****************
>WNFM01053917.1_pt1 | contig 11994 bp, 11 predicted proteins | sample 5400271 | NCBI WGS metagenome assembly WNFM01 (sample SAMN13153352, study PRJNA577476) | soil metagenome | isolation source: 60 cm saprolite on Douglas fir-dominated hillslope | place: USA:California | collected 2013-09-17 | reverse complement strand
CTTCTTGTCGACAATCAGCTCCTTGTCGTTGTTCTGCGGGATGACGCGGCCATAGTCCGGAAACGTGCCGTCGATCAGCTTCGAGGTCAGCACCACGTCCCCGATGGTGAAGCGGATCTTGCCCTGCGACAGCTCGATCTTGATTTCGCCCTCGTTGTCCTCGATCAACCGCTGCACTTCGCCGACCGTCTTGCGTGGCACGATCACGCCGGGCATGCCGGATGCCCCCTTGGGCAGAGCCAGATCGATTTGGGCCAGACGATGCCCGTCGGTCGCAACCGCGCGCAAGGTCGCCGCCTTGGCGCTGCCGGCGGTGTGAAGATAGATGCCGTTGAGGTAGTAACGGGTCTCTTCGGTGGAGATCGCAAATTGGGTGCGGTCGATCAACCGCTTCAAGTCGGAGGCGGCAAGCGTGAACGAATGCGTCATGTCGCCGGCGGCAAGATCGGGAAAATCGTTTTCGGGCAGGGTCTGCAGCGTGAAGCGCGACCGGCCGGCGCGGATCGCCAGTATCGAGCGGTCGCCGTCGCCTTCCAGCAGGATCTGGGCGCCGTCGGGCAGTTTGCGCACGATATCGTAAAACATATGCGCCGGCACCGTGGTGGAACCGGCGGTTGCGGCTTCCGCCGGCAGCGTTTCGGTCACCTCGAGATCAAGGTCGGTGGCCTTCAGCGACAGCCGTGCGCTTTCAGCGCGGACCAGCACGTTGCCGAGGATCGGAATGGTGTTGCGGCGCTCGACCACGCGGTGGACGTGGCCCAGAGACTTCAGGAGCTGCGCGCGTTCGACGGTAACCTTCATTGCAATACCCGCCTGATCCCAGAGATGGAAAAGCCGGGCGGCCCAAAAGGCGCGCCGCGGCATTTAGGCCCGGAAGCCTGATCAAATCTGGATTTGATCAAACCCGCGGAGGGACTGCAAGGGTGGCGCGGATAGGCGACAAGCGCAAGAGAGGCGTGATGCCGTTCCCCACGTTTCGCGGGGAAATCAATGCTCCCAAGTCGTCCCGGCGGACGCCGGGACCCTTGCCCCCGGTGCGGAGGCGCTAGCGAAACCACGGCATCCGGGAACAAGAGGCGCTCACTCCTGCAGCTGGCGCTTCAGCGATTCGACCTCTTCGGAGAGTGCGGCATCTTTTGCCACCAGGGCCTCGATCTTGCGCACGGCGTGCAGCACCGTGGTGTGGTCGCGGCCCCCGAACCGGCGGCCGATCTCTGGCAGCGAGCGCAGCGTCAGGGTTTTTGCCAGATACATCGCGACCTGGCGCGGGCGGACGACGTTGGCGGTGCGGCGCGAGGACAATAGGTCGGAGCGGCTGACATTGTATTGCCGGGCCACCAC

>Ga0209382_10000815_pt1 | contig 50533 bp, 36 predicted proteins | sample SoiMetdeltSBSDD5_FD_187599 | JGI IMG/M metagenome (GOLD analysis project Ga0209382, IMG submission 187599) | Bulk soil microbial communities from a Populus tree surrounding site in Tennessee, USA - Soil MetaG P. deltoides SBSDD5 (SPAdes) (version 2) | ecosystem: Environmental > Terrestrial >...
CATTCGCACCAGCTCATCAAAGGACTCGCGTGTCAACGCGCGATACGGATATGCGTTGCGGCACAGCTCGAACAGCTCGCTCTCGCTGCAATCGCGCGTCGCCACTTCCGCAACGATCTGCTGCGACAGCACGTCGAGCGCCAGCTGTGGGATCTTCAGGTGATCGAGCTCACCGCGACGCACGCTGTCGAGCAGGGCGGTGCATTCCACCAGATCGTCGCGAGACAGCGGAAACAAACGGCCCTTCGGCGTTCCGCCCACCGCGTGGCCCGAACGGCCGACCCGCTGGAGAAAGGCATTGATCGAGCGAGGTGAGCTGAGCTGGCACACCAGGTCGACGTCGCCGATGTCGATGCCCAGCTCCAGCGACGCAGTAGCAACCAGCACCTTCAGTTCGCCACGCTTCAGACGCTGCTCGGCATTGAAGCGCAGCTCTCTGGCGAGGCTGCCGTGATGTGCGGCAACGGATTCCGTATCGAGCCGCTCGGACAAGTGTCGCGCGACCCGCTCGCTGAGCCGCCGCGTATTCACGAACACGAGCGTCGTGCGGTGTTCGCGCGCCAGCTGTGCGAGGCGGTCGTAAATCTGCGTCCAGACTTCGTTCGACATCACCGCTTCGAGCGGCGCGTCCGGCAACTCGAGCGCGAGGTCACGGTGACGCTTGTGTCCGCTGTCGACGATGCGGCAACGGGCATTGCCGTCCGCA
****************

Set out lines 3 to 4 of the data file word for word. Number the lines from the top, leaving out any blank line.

>Ga0209382_10000815_pt1 | contig 50533 bp, 36 predicted proteins | sample SoiMetdeltSBSDD5_FD_187599 | JGI IMG/M metagenome (GOLD analysis project Ga0209382, IMG submission 187599) | Bulk soil microbial communities from a Populus tree surrounding site in Tennessee, USA - Soil MetaG P. deltoides SBSDD5 (SPAdes) (version 2) | ecosystem: Environmental > Terrestrial >...
CATTCGCACCAGCTCATCAAAGGACTCGCGTGTCAACGCGCGATACGGATATGCGTTGCGGCACAGCTCGAACAGCTCGCTCTCGCTGCAATCGCGCGTCGCCACTTCCGCAACGATCTGCTGCGACAGCACGTCGAGCGCCAGCTGTGGGATCTTCAGGTGATCGAGCTCACCGCGACGCACGCTGTCGAGCAGGGCGGTGCATTCCACCAGATCGTCGCGAGACAGCGGAAACAAACGGCCCTTCGGCGTTCCGCCCACCGCGTGGCCCGAACGGCCGACCCGCTGGAGAAAGGCATTGATCGAGCGAGGTGAGCTGAGCTGGCACACCAGGTCGACGTCGCCGATGTCGATGCCCAGCTCCAGCGACGCAGTAGCAACCAGCACCTTCAGTTCGCCACGCTTCAGACGCTGCTCGGCATTGAAGCGCAGCTCTCTGGCGAGGCTGCCGTGATGTGCGGCAACGGATTCCGTATCGAGCCGCTCGGACAAGTGTCGCGCGACCCGCTCGCTGAGCCGCCGCGTATTCACGAACACGAGCGTCGTGCGGTGTTCGCGCGCCAGCTGTGCGAGGCGGTCGTAAATCTGCGTCCAGACTTCGTTCGACATCACCGCTTCGAGCGGCGCGTCCGGCAACTCGAGCGCGAGGTCACGGTGACGCTTGTGTCCGCTGTCGACGATGCGGCAACGGGCATTGCCGTCCGCA